Supreme Court Declines to Rule on Social Media Laws in Florida and Texas

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The Supreme Court sidestepped a definitive resolution on Monday in a pair of cases challenging state laws aimed at curbing the power of social media companies to moderate content. The ruling left in limbo an effort by Republicans who had promoted the legislation as a remedy to what they say is a bias against conservatives.

It was the most recent instance of the Supreme Court considering — and then dodging — a major decision on the parameters of speech on social media platforms.

The state laws differ in their details. Florida’s prevents the platforms from permanently barring candidates for political office in the state, while Texas’ prohibits the platforms from removing any content based on a user’s viewpoint.

The justices unanimously agreed to return the cases to lower courts for analysis. Justice Elena Kagan, writing for the majority, noted that neither lower appeals courts had properly analyzed the First Amendment challenges to the Florida and Texas laws.

“In sum, there is much work to do below on both these cases,” Justice Kagan wrote, adding, “But that work must be done consistent with the First Amendment, which does not go on leave when social media are involved.”

Under the narrow ruling, the state laws remain intact, but lower court injunctions also remain in place, meaning both laws continue to be paused.

Although the justices voted 9-to-0 to return the cases to the lower courts, they splintered on the reasoning, with several writing separate concurrences to lay out their positions. Justice Kagan was joined by Chief Justice John G. Roberts Jr., along with Justices Sonia Sotomayor, Brett M. Kavanaugh and Amy Coney Barrett. Justice Ketanji Brown Jackson joined, in part.

In a separate concurring opinion, Justice Barrett hinted at how lower courts might analyze the cases.

Justice Barrett wrote that the federal appeals court that examined the Florida case showed an “understanding of the First Amendment’s protection of editorial discretion” that “was generally correct,” while the appeals court that examined the Texas case did not.

A unanimous three-judge panel of the U.S. Court of Appeals for the 11th Circuit had largely upheld a preliminary injunction that temporarily blocked Florida’s law.

A divided three-judge panel of the Fifth Circuit, by contrast, had reversed a lower court’s order blocking the Texas law.

That the justices avoided making any major statement on the issue allowed both sides to declare victory.

Chris Marchese, the director of the litigation center at NetChoice, one of the trade groups that challenged the laws, said in a statement that the “Supreme Court agreed with all our First Amendment arguments.”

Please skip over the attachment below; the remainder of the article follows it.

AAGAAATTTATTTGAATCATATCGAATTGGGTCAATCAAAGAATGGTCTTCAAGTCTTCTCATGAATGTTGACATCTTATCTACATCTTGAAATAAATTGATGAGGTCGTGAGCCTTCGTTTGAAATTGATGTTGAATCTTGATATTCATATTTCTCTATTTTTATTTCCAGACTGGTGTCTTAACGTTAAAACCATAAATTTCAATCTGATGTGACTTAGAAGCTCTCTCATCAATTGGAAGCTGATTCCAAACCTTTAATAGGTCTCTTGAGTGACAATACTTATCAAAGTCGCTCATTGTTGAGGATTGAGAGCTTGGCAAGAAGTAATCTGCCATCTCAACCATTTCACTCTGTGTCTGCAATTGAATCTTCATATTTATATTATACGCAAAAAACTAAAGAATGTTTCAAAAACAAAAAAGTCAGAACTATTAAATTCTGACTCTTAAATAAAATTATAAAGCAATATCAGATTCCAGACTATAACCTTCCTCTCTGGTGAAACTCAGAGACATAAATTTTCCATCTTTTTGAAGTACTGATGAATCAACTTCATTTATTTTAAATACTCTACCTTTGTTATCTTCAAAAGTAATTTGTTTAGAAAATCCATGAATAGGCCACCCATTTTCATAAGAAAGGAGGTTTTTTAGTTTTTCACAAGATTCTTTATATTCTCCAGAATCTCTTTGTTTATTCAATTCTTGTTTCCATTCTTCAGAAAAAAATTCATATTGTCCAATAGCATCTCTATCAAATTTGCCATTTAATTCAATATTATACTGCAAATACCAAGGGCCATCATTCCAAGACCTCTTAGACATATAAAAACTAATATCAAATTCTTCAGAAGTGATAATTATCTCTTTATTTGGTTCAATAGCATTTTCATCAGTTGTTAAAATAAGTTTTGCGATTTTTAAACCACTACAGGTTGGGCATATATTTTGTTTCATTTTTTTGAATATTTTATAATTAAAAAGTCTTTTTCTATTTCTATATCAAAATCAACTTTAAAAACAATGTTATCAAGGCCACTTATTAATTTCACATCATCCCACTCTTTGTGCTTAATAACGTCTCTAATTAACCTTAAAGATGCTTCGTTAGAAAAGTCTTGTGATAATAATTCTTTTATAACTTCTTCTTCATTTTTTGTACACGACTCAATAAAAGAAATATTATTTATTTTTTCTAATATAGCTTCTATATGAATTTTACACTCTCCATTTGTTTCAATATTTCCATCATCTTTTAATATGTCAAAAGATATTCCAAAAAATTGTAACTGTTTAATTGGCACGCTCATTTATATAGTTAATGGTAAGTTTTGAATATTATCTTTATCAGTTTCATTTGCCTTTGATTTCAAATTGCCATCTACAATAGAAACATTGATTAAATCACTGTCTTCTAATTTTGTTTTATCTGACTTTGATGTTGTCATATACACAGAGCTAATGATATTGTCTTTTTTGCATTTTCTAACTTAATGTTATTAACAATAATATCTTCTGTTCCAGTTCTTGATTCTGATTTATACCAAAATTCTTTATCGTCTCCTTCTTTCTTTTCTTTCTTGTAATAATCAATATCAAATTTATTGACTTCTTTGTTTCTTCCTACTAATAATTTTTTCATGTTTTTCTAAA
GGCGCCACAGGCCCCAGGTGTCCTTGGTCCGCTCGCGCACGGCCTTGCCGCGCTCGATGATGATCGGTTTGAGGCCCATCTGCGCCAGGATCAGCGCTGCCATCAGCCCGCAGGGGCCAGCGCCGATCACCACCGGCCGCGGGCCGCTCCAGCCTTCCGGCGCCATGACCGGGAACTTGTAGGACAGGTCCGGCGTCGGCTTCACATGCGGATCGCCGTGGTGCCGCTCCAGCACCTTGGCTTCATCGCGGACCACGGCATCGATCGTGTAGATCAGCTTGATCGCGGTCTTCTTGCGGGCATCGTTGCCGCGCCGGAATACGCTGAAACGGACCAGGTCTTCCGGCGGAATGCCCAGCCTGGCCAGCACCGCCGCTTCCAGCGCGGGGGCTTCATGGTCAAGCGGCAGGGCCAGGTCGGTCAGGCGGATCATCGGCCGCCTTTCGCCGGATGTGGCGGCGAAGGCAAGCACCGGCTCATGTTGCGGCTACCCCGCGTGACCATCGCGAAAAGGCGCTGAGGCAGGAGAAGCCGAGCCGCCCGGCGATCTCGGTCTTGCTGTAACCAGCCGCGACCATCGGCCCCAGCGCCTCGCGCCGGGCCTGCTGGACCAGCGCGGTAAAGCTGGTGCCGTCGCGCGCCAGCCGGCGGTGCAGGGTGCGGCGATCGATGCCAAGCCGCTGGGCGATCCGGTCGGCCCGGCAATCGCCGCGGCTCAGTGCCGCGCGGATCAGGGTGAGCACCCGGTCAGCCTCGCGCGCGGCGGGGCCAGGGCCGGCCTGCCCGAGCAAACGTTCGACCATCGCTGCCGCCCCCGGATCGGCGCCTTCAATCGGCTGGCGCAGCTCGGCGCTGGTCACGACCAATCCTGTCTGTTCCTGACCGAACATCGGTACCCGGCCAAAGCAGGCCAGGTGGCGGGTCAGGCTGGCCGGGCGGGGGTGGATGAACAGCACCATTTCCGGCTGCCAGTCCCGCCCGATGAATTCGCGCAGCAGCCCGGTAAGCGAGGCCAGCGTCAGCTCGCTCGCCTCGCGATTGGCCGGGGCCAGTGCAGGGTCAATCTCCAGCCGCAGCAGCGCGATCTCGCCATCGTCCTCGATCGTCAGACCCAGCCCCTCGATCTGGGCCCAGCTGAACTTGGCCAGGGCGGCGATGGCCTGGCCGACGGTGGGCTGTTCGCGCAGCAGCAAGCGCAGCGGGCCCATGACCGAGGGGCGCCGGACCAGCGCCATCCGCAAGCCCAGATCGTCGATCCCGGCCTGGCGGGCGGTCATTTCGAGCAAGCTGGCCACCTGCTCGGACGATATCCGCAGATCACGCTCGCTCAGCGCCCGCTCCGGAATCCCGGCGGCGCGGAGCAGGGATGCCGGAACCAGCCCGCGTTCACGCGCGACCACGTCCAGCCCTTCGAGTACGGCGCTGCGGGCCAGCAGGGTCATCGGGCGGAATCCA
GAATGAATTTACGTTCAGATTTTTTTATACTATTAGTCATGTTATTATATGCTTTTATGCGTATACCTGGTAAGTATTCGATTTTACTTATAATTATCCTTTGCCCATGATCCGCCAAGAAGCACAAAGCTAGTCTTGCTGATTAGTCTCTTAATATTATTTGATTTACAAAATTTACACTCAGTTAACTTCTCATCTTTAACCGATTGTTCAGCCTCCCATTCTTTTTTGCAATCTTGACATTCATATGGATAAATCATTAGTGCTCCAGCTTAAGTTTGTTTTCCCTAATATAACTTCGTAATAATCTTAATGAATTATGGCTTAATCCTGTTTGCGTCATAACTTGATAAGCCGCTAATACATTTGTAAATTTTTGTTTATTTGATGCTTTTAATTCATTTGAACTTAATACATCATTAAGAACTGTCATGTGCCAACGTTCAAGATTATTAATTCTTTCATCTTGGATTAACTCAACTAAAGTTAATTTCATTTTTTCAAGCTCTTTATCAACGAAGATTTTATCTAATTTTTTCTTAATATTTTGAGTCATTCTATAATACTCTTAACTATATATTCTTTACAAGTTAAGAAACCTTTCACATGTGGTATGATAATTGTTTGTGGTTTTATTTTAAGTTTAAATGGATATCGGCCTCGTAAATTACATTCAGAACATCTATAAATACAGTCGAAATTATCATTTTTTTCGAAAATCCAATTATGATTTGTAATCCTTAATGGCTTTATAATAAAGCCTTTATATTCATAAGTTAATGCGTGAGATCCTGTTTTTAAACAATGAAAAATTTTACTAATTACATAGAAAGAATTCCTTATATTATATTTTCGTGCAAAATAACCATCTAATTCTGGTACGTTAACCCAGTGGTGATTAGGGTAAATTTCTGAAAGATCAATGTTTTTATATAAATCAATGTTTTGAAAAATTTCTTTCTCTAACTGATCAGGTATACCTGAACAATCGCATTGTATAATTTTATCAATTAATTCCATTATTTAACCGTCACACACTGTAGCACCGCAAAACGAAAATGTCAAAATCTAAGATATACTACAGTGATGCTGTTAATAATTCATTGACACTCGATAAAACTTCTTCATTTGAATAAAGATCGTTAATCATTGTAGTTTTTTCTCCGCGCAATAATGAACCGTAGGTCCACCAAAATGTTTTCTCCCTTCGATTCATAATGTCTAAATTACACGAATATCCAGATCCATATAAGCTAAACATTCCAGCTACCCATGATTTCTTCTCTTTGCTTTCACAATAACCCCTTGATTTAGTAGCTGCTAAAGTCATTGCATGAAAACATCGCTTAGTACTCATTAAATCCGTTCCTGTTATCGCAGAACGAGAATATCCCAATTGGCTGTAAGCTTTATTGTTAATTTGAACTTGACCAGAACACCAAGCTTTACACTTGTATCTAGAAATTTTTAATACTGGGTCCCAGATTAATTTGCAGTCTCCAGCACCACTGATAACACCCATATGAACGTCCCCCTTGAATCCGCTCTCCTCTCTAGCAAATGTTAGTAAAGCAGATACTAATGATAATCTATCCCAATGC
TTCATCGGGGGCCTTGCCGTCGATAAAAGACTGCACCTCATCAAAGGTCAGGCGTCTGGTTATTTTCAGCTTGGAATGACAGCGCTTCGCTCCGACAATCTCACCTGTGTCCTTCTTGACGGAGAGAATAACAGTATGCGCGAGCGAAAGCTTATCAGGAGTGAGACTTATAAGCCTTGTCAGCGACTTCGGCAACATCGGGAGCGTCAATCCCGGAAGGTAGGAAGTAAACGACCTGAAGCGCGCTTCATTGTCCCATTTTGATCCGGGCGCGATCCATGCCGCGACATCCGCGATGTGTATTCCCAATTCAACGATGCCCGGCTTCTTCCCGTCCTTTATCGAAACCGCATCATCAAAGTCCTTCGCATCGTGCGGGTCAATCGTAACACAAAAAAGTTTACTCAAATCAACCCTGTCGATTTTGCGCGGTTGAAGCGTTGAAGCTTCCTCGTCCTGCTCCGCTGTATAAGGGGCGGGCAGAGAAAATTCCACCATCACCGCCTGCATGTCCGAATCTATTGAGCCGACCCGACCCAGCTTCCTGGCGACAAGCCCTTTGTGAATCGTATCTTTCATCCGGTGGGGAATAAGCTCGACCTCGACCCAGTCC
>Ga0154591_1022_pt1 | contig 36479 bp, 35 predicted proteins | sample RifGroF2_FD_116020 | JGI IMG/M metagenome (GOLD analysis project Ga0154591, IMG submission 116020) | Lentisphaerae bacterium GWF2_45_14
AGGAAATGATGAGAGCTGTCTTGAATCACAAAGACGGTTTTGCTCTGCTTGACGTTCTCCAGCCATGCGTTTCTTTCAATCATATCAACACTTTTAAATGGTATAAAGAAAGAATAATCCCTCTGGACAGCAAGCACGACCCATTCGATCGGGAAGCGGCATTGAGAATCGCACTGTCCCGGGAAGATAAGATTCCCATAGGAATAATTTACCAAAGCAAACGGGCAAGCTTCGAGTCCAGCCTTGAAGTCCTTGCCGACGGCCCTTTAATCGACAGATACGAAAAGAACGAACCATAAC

Ashley Moody, the Florida attorney general, suggested on social media that the outcome was to the state’s advantage. “While there are aspects of the decision we disagree with, we look forward to continuing to defend state law,” she said.

The Biden administration had supported the social media companies in both cases, Moody v. NetChoice, No. 22-277, and NetChoice v. Paxton, No. 22-555.

In the majority opinion, Justice Kagan remarked on how quickly the internet has evolved. Less than 30 years ago, she wrote, the justices still felt the need to define the internet in their opinions, describing it at the time as “an international network of interconnected computers.”

Today, she wrote, “Facebook and YouTube alone have over two billion users each.”

She described a flood of content that has prompted major platforms to “cull and organize” posts. The platforms sometimes remove messages entirely or add warnings or labels, often in accordance with community standards and guidelines that help the sites determine how to treat a variety of content.

Because such sites can “create unparalleled opportunities and unprecedented dangers,” she added, it is no surprise that lawmakers and government agencies struggle with how and whether to regulate them.

Government entities are typically better positioned to respond to these challenges, Justice Kagan noted, but courts still play an integral role “in protecting those entities’ rights of speech, as courts have historically protected traditional media’s rights.”

The laws at issue in these cases, statutes enacted in 2021 by Florida and Texas lawmakers, differ in what companies they cover and what activities they limit. However, Justice Kagan wrote, both restrict platforms’ choices about what user-generated content will be shown to the public. Both laws also require platforms to give reasons for their choices in moderating content.

Justice Kagan then provided a clue about how a majority of the justices may be thinking about how to apply the First Amendment to these types of laws.